An online mystery surrounding the appearance of a giant "sea monster" on a New Zealand beach has apparently been solved.
The creepy-looking object - several metres long and covered in long dark tentacles and shells - was photographed by local resident Melissa Doubleday on Friday (Dec 9) night on Facebook after washing up on Muriwai Beach, near Auckland.
She posted the photo on the Muriwai & Waimauku Area Community Group Facebook page, asking: “Just curious to know if anyone knows what this is??! Washed up on Muriwai Beach.”
Ms Doubleday told stuff.co.nz: “I actually thought it was a washed up whale as I approached it, so weird.”
Speculation and humour ran wild online, with guesses ranging from a “sea monster with dreadlocks”, to a Rastafarian whale, an alien time capsule and an ancient a Maori canoe.
The New Zealand Marine Sciences Society said, however, they were "almost positive from looking at the images" that it was a piece of driftwood covered in what are known as gooseneck barnacles, reported stuff.co.nz.
Gooseneck barnacles are filter-feeding crustaceans that live attached to hard surfaces of rock or driftwood.
In Portugal and Spain, they are a widely consumed and are an expensive delicacy known as percebes.
The Cooking Lisbon website has a number of gooseneck barnacle recipes and describes them as "softer than squid, firmer than crab".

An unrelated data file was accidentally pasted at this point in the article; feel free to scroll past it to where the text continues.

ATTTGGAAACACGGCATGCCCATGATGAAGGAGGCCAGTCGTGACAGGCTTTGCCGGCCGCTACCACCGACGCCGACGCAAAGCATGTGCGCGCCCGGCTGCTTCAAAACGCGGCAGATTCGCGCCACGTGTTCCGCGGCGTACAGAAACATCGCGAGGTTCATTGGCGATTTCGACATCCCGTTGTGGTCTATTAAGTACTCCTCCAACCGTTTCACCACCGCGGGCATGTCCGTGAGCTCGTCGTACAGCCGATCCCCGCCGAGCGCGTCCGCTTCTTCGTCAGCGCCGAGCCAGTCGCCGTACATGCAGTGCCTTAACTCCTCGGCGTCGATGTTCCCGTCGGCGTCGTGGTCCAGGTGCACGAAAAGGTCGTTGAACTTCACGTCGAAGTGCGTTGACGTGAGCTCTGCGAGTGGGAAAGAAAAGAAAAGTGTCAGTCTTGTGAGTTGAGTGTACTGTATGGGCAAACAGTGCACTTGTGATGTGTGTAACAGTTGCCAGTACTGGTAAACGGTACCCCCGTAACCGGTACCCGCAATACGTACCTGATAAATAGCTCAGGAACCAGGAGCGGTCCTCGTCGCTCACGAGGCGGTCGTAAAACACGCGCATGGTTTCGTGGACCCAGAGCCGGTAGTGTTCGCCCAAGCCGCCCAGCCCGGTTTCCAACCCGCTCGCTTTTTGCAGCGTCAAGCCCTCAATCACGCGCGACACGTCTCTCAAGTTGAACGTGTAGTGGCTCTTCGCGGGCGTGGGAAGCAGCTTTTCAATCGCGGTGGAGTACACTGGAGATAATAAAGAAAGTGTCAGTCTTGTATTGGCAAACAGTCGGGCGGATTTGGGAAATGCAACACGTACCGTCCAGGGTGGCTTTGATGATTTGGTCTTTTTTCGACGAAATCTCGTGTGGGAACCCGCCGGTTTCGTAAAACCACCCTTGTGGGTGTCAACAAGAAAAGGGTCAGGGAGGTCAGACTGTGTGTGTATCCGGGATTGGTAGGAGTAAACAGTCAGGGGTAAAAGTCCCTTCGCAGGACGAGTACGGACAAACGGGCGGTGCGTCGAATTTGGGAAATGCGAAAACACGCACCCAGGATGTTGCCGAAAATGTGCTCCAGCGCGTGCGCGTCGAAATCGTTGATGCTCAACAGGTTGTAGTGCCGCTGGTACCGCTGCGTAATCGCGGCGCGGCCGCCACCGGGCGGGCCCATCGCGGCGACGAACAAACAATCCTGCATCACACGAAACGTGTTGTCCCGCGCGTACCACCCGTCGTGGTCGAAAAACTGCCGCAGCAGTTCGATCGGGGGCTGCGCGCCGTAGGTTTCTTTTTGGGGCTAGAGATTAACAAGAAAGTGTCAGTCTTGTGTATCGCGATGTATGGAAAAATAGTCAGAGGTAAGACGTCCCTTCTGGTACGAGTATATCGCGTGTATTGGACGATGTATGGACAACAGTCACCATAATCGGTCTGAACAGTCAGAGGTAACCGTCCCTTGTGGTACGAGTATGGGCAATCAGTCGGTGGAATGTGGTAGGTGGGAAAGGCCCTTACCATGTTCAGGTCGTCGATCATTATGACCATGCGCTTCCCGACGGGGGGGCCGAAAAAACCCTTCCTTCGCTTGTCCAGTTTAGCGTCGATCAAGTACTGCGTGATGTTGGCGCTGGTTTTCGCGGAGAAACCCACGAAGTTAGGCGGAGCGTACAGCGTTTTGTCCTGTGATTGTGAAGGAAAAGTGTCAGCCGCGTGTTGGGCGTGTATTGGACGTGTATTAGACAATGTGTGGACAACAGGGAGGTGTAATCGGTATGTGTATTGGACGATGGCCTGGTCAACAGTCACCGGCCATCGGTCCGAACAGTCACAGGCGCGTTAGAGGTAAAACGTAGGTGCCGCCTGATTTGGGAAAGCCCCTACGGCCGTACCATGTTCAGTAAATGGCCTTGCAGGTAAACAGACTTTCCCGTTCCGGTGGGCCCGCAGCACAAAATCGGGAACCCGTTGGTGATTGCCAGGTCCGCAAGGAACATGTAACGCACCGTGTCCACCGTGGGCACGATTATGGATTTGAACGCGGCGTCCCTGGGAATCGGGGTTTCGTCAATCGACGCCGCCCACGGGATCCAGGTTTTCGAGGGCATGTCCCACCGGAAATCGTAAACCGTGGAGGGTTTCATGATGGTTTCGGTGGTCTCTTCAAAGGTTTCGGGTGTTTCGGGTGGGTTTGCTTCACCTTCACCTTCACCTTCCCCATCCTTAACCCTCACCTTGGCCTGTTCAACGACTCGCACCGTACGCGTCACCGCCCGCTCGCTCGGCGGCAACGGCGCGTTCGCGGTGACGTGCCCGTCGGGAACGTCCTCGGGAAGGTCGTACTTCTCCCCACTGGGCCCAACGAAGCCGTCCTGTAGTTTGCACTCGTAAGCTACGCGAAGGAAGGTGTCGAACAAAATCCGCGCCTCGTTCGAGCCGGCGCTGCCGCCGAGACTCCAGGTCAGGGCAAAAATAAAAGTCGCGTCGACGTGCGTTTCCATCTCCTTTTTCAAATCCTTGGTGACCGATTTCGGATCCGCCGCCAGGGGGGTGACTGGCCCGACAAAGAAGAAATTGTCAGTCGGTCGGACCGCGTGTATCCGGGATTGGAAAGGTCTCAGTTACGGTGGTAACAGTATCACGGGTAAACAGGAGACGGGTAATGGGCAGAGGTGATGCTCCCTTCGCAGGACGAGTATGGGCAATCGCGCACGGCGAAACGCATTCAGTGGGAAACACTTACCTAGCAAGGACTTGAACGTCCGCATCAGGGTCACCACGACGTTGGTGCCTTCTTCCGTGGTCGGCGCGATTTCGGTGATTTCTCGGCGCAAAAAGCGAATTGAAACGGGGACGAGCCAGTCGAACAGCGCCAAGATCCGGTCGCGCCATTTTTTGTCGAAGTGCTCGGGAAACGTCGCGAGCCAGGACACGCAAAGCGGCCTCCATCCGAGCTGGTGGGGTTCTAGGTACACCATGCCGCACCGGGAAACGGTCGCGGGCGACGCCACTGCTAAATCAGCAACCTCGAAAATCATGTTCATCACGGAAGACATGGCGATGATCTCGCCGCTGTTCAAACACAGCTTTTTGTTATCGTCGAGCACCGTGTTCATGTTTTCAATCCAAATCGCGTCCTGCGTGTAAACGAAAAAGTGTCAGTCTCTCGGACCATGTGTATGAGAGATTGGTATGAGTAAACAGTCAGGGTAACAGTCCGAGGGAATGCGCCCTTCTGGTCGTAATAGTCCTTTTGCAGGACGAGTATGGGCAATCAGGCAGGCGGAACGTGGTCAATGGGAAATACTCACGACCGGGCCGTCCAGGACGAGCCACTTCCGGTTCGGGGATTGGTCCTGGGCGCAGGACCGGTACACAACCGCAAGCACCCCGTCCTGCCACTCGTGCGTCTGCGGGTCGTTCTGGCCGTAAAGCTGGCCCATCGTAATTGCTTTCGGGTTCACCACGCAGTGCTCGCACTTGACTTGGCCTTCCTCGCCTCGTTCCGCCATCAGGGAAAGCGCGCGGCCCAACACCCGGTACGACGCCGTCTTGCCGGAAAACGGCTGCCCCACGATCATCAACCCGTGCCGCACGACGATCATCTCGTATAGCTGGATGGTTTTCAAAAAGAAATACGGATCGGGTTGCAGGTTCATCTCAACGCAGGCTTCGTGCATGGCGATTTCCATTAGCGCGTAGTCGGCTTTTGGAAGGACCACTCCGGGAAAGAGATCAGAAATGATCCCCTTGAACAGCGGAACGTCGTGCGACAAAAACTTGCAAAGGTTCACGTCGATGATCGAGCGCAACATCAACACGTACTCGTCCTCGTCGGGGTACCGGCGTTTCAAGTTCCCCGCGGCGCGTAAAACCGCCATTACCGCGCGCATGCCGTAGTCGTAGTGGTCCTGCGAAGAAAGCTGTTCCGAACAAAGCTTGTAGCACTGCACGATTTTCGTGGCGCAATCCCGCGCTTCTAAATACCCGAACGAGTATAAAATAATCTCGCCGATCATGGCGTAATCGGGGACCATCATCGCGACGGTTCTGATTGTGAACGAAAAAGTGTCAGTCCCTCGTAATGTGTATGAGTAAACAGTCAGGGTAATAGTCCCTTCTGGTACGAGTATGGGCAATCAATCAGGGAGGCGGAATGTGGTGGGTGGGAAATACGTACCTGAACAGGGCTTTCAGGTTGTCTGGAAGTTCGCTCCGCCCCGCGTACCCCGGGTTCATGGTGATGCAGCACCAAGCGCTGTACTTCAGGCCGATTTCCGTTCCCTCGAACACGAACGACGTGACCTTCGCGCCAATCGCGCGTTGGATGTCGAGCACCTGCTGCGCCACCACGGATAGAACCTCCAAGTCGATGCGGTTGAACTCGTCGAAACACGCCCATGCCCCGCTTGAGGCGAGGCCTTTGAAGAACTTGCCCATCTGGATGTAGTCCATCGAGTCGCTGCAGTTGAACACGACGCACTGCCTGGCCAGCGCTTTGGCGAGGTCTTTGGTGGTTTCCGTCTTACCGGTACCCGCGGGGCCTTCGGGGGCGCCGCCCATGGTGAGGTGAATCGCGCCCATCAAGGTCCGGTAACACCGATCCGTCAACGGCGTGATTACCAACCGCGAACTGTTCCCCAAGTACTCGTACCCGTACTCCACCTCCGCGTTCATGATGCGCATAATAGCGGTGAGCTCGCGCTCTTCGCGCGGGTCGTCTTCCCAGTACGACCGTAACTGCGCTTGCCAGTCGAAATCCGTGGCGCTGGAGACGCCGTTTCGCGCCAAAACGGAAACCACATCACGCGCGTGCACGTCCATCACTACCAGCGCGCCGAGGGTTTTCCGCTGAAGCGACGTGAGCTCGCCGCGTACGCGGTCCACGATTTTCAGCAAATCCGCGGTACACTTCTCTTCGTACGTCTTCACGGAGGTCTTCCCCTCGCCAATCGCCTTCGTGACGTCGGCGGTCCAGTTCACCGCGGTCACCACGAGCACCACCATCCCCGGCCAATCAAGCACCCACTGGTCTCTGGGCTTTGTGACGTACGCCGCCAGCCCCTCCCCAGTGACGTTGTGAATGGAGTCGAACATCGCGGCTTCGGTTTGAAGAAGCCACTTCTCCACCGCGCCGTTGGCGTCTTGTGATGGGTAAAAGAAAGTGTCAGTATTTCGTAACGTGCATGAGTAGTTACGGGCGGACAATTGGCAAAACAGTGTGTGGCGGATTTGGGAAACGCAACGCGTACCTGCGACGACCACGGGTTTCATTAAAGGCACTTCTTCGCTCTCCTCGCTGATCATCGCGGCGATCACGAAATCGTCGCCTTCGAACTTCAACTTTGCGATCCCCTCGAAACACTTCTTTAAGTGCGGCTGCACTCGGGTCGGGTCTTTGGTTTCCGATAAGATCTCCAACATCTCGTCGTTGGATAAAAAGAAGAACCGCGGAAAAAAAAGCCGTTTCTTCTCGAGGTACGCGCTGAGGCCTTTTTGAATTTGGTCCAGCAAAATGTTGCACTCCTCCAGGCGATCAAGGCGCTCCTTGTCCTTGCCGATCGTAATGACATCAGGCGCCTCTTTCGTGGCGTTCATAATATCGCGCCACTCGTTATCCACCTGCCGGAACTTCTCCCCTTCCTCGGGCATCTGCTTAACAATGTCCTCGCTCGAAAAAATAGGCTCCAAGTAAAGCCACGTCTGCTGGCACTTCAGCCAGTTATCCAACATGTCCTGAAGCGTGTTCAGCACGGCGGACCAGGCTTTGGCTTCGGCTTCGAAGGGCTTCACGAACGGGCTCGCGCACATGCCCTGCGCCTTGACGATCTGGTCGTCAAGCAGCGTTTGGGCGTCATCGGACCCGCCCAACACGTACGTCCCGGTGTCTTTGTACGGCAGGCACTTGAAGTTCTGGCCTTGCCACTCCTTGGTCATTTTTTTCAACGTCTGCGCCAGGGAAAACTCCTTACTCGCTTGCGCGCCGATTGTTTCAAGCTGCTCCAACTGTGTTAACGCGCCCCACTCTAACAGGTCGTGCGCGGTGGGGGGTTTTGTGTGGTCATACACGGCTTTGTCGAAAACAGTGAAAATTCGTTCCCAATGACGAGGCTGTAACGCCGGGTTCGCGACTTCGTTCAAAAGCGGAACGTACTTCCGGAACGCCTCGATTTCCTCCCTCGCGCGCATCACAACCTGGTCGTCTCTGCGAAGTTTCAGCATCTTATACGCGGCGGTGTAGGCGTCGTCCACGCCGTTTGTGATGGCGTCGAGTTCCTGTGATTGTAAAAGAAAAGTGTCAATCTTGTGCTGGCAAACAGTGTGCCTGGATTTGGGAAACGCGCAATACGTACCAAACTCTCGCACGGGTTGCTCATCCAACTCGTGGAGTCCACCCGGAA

Other odd objects have washed up on New Zealand’s beaches in the weeks since a 7.8-magnitude earthquake struck the country’s South Island in November, raising the seabed by 2m.
After news surfaced of the “Muriwai Monster”, locals flocked to the beach, about 40km north-west of Auckland, New Zealand’s biggest city, said The Australian
The attraction, however, will likely be short-lived.
“Everything on it has died now, and it smells really bad,” Doubleday said on Tuesday (Dec 13) on Facebook.
Muriwai resident Rani Timoti said in all her years wandering the beach, she has never seen anything like it, reported stuff.co.nz.
"This is the biggest one I've seen. It's got a putrid smell when you're down wind and when you look closely, it looks like wiggling worms," she said.